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Court of Appeals Retains County Auditor’s Tax Value Despite Owner’s Appraisal Showing Lower Value

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The First District Court of Appeals denied a taxpayer’s request to lower the tax valuation for its property. The taxpayer claimed that its appraisal supported a lower value, and asserted that its appraisal must be adopted because no evidence supported the auditor’s assessment. Although the decision does not articulate any new standard, it reinforces the taxpayer’s burden to prove a lower value, and clarifies when the auditor’s valuation can be retained despite the owner’s evidence favoring a reduction. The decision is Colerain Capital, L.L.C. v. Hamilton Cty. Aud., 2023-Ohio-56, which was issued on January 11, 2023.

Colerain Capital, LLC (“Colerain”) had purchased the property in December of 2014 for $1,916,145. The Auditor assessed the property at a value of $1,916,150 for tax years 2014 and 2017. That value was also used by the Hamilton County Auditor for Tax Year 2019.

Colerain filed a tax valuation complaint for tax year 2019 with the Hamilton County Board of Revision (“Hamilton County BOR”), seeking a lower value than the $1,916,145 Auditor’s value. Colerain submitted an appraisal report which concluded that the value of the property was $1,130,000. The school board (Northwest Local School District Board of Education) filed a counter complaint, seeking to retain the Auditor’s value. The Hamilton County BOR voted to retain the Auditor’s value. Colerain thereafter appealed the decision not to the Board of Tax Appeals, but to the common pleas court (which is permitted for owners, but not for school districts). See R.C. 5717.05.

At the common pleas court, the school board presented an appraisal (the “Jackson appraisal”) which opined that the value of the property was $1,900,000 (a mere $16,150 lower than the Auditor’s value). The common pleas court found that Colerain had not met its burden of proof to be entitled to a reduction in value, and affirmed the Hamilton BOR’s decision, upholding the $1,916,145 Auditor’s value. At all relevant times, the property was leased to a home-improvement store. Colerain at ¶ 2.

Colerain’s sole assignment of error in its appeal to the First District Court of Appeals was that the common pleas court erred by retaining the Auditor’s assessed value “although all the evidence in the record contradicted it and no evidence supported it” (as alleged by Colerain). Id. at ¶ 8.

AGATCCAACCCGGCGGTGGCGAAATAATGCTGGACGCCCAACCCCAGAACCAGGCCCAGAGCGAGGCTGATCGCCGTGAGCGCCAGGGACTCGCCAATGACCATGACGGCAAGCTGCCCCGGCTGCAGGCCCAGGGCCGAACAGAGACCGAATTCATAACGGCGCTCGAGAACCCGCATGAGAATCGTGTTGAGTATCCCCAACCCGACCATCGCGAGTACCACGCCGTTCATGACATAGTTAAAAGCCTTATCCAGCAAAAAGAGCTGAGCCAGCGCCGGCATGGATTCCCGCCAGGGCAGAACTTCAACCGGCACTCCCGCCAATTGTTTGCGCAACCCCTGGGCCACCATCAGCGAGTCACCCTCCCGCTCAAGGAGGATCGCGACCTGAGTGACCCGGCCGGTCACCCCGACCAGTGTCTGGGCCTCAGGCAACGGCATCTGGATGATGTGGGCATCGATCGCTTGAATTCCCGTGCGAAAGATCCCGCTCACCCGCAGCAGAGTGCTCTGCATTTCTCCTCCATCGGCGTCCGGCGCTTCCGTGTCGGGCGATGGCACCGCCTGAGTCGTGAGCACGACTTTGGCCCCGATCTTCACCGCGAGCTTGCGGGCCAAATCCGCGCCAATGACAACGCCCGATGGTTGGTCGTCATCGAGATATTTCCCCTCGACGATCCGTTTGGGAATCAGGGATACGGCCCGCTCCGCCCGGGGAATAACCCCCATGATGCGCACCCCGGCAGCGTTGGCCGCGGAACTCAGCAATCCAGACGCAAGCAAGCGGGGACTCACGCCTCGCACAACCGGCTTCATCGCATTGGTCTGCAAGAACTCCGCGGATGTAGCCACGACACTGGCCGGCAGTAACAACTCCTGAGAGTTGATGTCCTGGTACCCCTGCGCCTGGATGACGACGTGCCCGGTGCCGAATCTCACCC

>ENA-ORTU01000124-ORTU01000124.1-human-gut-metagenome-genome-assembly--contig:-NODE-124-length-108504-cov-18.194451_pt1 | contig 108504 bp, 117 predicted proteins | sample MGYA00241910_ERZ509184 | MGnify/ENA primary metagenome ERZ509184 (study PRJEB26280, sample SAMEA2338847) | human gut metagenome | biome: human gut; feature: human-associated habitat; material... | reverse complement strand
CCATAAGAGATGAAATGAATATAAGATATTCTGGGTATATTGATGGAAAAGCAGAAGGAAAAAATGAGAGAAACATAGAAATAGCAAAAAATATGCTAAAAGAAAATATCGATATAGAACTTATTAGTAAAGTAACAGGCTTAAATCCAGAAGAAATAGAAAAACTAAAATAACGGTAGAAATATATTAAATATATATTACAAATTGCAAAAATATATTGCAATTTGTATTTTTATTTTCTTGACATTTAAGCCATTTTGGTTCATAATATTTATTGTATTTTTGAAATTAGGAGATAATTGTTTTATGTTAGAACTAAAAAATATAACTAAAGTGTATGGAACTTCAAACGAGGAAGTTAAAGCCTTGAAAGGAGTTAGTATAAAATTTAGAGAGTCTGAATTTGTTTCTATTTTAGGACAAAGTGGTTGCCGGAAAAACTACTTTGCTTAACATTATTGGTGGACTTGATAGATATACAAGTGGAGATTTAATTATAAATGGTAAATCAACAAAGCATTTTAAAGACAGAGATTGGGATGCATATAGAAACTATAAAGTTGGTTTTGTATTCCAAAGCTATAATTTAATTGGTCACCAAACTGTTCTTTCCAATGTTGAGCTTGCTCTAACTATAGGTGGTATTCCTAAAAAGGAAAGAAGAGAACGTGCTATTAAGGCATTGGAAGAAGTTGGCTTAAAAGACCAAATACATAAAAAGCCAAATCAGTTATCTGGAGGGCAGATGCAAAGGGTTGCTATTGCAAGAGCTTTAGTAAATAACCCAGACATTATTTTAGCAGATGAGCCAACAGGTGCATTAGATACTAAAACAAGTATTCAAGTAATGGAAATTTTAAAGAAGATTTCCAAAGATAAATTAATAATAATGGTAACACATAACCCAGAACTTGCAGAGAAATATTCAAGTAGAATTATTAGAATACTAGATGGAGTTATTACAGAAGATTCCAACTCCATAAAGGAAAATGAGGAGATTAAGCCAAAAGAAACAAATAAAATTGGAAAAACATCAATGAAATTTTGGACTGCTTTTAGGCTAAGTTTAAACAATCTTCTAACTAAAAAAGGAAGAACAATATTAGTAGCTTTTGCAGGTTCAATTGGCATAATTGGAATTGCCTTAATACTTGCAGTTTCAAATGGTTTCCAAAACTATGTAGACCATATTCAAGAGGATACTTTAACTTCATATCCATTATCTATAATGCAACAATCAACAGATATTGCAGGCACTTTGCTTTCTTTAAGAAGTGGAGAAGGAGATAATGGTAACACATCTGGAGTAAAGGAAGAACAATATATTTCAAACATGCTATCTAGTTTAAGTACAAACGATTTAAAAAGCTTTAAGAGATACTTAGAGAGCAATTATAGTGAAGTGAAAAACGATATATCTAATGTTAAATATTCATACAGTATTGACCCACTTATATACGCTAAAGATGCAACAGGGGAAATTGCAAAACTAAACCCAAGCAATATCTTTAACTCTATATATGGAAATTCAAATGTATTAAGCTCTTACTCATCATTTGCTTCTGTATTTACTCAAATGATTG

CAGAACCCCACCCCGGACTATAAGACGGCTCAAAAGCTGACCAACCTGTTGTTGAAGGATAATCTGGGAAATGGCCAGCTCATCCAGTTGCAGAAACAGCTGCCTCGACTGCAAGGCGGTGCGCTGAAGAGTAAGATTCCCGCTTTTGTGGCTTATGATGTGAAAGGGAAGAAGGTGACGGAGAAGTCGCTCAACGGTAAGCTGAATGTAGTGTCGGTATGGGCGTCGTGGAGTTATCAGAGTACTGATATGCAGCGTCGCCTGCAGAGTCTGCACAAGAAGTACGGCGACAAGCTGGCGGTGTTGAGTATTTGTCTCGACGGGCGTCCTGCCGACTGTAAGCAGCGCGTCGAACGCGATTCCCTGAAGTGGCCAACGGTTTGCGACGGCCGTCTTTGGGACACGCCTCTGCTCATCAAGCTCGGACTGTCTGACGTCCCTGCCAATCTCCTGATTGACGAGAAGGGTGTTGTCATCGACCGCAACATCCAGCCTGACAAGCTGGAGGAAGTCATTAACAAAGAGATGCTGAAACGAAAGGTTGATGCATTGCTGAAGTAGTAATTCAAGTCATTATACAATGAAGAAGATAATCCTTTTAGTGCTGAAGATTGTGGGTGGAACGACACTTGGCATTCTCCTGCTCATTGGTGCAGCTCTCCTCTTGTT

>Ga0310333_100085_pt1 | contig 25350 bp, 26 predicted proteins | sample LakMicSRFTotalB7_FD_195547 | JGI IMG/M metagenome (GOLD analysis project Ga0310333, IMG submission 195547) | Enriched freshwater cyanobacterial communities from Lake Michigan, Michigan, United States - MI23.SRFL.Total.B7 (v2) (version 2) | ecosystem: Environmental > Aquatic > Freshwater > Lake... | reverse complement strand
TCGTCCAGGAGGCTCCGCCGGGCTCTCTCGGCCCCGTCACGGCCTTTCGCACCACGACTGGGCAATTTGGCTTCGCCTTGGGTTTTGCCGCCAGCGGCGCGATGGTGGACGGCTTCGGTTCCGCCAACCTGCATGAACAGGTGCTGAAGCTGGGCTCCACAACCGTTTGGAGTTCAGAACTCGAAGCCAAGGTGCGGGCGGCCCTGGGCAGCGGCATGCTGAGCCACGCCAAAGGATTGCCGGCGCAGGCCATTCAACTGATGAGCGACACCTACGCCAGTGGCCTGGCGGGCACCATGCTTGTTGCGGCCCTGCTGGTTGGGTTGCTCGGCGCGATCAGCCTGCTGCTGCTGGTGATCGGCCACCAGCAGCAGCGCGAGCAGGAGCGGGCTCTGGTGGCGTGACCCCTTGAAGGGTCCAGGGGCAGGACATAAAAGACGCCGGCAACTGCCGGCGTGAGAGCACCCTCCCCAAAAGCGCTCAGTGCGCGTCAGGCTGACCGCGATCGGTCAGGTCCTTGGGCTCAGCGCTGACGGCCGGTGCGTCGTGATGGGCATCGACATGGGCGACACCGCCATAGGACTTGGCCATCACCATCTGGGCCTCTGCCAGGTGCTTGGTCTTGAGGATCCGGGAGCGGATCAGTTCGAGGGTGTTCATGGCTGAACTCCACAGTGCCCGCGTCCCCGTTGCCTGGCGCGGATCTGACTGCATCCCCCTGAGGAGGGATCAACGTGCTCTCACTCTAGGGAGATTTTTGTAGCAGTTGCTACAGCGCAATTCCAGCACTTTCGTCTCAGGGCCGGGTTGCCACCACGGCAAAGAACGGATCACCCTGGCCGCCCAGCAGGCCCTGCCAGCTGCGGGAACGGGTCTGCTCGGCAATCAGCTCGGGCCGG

The First District Court of Appeals disagreed with Colerain and affirmed the judgment of the common pleas court. In articulating the standards, the court wrote:

Ordinarily, the party challenging the BOR’s decision has the burden of proof to establish its proposed value for the property. Colonial Village, Ltd. v. Washington Cty. Bd. of Revision, 123 Ohio St.3d 268, 2009-Ohio-4975, 915 N.E.2d 1196, ¶ 23, citing Dayton-Montgomery Cty. Port Auth. v. Montgomery Cty. Bd. of Revision, 113 Ohio St.3d 281, 2007-Ohio-1948, 865 N.E.2d 22, ¶ 15. Consequently, neither the BOR nor the Auditor need offer proof of the county’s valuation. Id. Thus, the trial court is justified in retaining the county’s valuation of the property when the party challenging the valuation has not carried its burden of proof. Colonial Village at ¶ 23, citing Dayton-Montgomery at ¶ 15; Simmons v. Cuyahoga Cty. Bd. of Revision, 81 Ohio St.3d 47, 48, 689 N.E.2d 22 (1998).

Colerain at ¶ 11. However, the court noted an exception to the general rule:

There is a “narrow exception” that derives from these general rules. Colonial Village at ¶ 24. Although the BOR and Auditor need not offer any proof to sustain the county’s valuation, if the record affirmatively negates the county’s claimed valuation, the trial court may not retain the county’s valuation. Id.; Dayton Montgomery at ¶ 27. Specifically, “when the evidence presented to the board of revision or the BTA contradicts the auditor’s determination in whole or in part, and when no evidence has been adduced to support the auditor’s valuation, the BTA may not simply revert to the auditor’s determination.” (Emphasis added.) Dayton Montgomery at ¶ 27.

Colerain at ¶ 12. Colerain, the taxpayer here, alleged that the “narrow exception” described above applied because, according to Colerain, “there is literally no evidence in the record” to support the Auditor’s or the BOR’s valuation of the property.

The Court of Appeals disagreed that there was “no evidence (to support the Auditor)” and found that the “narrow exception” was inapplicable because “there is ample, competent evidence to support the Auditor’s valuation (which included the appraisal).” Colerain at ¶ 14. The court identified three pieces of evidence favoring the Auditor’s valuation: the computer assisted mass appraisal data used by the Auditor, the 2014 sale price, and the Jackson appraisal submitted by the school board. Id. The Court noted, “Although the Jackson appraisal does not precisely equal the Auditor’s valuation to the dollar, we cannot say that an appraisal that is 99.1 percent of the Auditor’s valuation does not support that valuation.” Id.

The take-away from this decision is twofold. First, there is a strong general rule that “neither the BOR nor the Auditor need offer proof of the county’s valuation.” Second, the “narrow exception” in a case where the record “affirmatively negates” the Auditor’s value is very narrow indeed, and any quantum of evidence including the Auditor’s own mass appraisal calculation and a competing appraisal concluding a different value from the Auditor’s value may, in a given case, make the exception inapplicable.

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